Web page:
Today, I wrote the software for it. Both for the sensor, as well as the server side of things (as well as the web interface that runs against the central server database).

It alerts my central server whenever the mailbox opens or closes (and also sends a message once every hour, to let me know it's still up). It's the servers job to detect and handle situations where messages might have been lost, as well as taking and storing a screenshot from the webcam whenever the mailbox opens.

So far, it seems to work great, though I'll have to give it a few weeks to be sure.

Not sure about the battery life though, might be a bit short I'm afraid (I'm guessing about a month, but it's mostly guessing at this point).

Nevertheless, I'm pleased it got this far today. It's been laying on my workbench way too long ;-).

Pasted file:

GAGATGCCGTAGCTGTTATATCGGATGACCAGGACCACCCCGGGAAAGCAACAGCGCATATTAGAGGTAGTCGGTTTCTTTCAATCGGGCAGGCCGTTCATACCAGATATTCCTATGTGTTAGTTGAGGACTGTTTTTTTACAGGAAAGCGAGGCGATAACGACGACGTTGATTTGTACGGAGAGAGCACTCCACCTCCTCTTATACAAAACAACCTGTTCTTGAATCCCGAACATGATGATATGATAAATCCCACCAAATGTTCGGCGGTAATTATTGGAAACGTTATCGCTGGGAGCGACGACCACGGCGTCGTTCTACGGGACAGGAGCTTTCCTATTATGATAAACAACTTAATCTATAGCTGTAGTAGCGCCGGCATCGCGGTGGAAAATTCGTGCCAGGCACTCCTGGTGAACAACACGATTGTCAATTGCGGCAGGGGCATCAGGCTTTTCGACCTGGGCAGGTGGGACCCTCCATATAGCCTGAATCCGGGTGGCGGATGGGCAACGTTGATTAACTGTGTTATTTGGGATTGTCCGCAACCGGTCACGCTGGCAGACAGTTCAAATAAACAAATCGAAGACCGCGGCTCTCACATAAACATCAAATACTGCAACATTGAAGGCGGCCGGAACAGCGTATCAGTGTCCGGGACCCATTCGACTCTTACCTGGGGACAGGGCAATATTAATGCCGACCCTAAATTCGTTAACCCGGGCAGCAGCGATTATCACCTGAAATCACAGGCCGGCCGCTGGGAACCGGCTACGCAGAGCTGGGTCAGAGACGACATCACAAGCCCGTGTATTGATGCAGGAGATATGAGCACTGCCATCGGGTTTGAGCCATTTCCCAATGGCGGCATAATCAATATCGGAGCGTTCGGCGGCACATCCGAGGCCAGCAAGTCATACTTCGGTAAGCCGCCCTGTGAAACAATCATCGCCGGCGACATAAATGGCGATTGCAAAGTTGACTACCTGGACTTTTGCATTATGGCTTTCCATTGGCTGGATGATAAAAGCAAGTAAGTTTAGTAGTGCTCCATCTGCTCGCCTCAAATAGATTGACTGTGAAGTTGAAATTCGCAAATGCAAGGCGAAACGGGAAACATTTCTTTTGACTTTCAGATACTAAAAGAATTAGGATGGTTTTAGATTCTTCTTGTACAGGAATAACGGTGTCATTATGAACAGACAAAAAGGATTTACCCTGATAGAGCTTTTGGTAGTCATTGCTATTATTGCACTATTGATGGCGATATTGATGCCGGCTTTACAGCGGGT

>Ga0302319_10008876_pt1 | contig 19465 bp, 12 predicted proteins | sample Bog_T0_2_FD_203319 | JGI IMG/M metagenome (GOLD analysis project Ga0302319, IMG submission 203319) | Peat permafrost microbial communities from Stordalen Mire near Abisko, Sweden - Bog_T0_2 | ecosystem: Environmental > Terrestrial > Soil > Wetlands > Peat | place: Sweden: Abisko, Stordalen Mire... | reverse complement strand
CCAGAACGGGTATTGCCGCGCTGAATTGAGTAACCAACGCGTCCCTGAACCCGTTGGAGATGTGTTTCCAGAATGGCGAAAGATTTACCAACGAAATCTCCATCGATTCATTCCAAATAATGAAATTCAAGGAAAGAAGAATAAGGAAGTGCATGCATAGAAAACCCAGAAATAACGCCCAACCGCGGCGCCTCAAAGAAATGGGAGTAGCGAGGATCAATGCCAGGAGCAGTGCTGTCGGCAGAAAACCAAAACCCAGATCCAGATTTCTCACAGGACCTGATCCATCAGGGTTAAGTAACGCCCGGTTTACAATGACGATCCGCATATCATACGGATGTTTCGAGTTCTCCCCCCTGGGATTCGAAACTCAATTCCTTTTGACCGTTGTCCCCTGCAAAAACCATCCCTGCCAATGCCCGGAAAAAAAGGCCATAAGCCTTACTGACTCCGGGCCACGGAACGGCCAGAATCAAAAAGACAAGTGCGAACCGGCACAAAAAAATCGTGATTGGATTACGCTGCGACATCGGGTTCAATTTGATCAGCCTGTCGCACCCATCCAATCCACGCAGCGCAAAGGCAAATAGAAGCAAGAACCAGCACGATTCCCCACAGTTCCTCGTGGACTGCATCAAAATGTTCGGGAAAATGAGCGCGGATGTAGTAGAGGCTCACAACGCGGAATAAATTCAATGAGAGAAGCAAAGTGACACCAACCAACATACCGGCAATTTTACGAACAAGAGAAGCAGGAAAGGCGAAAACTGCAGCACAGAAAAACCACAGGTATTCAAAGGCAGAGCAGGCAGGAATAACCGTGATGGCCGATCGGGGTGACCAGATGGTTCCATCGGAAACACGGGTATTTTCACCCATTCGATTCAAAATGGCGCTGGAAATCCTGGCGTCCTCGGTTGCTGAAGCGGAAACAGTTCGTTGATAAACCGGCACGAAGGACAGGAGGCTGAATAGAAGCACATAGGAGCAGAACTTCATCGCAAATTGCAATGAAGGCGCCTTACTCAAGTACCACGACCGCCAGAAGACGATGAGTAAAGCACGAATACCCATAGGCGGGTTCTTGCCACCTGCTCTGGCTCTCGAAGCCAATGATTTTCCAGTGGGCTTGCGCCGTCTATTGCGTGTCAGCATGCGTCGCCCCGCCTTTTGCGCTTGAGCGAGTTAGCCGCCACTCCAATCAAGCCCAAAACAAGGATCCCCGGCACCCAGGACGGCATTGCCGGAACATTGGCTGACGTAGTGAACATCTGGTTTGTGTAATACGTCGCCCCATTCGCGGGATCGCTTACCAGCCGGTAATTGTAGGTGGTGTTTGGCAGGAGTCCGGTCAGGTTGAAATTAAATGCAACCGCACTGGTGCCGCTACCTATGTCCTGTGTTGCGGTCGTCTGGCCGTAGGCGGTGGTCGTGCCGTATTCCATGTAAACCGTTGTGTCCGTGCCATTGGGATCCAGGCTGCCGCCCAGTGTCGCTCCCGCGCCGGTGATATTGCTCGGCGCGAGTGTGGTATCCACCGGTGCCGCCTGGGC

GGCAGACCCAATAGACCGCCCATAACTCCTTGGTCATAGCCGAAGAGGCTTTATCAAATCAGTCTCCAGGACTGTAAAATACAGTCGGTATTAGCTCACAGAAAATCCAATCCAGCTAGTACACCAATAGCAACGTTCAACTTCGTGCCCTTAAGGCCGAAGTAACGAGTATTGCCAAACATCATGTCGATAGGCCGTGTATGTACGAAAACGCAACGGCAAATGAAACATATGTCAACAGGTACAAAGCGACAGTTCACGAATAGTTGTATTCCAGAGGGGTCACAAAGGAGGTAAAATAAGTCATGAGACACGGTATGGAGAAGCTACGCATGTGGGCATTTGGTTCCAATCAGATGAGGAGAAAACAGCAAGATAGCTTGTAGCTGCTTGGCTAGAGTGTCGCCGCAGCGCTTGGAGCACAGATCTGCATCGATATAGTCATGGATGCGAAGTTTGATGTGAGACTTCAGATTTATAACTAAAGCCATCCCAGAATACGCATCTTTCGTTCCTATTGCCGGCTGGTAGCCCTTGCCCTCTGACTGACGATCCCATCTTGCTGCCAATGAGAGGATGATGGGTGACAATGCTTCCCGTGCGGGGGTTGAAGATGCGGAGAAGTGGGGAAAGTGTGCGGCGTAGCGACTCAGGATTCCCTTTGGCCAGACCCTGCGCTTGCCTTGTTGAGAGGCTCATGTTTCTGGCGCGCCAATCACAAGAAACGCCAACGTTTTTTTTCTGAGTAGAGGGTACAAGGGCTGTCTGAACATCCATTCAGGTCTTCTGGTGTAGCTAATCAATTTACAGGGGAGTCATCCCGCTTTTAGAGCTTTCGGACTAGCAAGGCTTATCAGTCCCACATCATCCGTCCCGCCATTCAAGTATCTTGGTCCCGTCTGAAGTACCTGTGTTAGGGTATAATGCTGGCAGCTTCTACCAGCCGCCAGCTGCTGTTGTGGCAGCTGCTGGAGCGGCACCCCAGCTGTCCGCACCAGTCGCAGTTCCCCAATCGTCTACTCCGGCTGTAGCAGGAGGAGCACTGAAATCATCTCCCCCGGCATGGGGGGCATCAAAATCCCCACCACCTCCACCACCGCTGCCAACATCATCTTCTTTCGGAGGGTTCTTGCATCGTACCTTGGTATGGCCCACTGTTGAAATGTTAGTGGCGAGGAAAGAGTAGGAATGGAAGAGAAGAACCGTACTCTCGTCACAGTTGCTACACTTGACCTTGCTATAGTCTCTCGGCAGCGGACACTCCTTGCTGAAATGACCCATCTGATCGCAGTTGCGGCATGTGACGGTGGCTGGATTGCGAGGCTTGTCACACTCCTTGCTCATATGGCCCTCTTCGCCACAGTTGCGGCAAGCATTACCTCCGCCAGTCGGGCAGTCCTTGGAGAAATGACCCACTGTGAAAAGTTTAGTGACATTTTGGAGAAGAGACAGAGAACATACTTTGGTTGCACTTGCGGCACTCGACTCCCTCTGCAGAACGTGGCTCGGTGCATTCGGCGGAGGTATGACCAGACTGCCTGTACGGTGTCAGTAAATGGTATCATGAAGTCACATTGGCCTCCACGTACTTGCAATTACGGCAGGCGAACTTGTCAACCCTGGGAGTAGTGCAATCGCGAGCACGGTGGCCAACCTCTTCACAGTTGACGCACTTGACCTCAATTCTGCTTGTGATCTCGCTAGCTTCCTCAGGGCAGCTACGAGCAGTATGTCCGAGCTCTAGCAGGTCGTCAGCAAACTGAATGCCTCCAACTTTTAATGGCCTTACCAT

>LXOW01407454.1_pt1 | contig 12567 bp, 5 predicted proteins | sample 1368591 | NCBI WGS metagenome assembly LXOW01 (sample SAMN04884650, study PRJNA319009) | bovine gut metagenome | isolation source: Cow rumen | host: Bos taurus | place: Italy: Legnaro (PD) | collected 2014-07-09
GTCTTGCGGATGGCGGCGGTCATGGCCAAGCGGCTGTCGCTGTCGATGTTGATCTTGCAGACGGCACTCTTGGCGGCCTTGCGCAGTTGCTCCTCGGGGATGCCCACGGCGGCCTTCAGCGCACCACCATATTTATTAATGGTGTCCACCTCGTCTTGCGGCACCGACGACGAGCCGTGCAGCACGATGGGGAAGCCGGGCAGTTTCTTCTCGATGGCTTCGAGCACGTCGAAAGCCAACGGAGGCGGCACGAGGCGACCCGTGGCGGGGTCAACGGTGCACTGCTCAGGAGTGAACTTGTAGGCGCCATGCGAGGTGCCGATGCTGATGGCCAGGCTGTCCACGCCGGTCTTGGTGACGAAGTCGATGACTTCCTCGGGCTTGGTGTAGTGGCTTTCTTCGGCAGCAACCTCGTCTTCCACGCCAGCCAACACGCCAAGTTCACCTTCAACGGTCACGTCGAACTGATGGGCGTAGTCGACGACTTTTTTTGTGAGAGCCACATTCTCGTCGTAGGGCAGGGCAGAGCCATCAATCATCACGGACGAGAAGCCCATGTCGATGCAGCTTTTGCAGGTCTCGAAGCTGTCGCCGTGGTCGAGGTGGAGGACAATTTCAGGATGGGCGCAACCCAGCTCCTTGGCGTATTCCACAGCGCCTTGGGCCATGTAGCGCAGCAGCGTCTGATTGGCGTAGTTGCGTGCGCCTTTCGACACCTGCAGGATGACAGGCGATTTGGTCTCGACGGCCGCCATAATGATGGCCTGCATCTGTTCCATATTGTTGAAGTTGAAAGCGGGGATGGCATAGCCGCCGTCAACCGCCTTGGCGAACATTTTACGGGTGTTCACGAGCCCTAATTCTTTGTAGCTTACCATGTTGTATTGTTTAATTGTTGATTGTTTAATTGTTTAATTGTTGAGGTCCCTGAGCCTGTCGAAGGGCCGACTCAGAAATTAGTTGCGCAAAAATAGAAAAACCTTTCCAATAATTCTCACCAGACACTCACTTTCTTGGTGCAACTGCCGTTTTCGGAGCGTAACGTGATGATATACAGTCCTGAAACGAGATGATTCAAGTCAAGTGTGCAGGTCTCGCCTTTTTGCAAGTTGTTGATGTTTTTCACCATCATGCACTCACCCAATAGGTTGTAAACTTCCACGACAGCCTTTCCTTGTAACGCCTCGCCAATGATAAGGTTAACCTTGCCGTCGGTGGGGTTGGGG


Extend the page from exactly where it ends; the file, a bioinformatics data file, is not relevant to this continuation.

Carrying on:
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@Michel, success! But those bolts don't look any better ;-)


@martynj Hehe, that's true... I just hope that on the long run the super glue will hold. Removing the sensor to replace the battery does put some strain on it.

But then again, they didn't call it SUPER glue for nothing, now did they? ;-)


MichelV, you should definitely add your project to the Cafe/Projects!


@zooer: Well, certainly not at this stage, as there is yet a lot of stuff I still need to test/improve.

I'm really worried about the battery life, for example. If it only lasts a month (and it may as well be shorter than that!), than that's not good enough in my eyes.